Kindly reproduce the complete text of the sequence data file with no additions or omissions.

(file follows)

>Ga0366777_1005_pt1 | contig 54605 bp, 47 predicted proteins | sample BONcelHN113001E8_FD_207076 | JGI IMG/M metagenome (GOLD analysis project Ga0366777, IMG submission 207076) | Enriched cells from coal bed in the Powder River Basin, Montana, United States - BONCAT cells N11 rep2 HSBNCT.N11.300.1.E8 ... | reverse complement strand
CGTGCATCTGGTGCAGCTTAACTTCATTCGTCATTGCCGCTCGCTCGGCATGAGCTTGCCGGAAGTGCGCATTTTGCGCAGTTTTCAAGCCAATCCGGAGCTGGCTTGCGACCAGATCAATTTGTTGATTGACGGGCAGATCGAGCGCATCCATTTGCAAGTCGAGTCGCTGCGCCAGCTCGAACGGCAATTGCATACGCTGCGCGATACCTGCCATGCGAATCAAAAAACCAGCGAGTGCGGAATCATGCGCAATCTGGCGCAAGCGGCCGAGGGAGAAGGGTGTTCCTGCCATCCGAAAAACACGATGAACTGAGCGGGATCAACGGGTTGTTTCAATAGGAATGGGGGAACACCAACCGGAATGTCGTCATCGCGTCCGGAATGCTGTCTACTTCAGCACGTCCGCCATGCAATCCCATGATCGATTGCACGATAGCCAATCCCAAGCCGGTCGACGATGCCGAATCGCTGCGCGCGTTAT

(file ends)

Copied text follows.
>Ga0366777_1005_pt1 | contig 54605 bp, 47 predicted proteins | sample BONcelHN113001E8_FD_207076 | JGI IMG/M metagenome (GOLD analysis project Ga0366777, IMG submission 207076) | Enriched cells from coal bed in the Powder River Basin, Montana, United States - BONCAT cells N11 rep2 HSBNCT.N11.300.1.E8 ... | reverse complement strand
CGTGCATCTGGTGCAGCTTAACTTCATTCGTCATTGCCGCTCGCTCGGCATGAGCTTGCCGGAAGTGCGCATTTTGCGCAGTTTTCAAGCCAATCCGGAGCTGGCTTGCGACCAGATCAATTTGTTGATTGACGGGCAGATCGAGCGCATCCATTTGCAAGTCGAGTCGCTGCGCCAGCTCGAACGGCAATTGCATACGCTGCGCGATACCTGCCATGCGAATCAAAAAACCAGCGAGTGCGGAATCATGCGCAATCTGGCGCAAGCGGCCGAGGGAGAAGGGTGTTCCTGCCATCCGAAAAACACGATGAACTGAGCGGGATCAACGGGTTGTTTCAATAGGAATGGGGGAACACCAACCGGAATGTCGTCATCGCGTCCGGAATGCTGTCTACTTCAGCACGTCCGCCATGCAATCCCATGATCGATTGCACGATAGCCAATCCCAAGCCGGTCGACGATGCCGAATCGCTGCGCGCGTTAT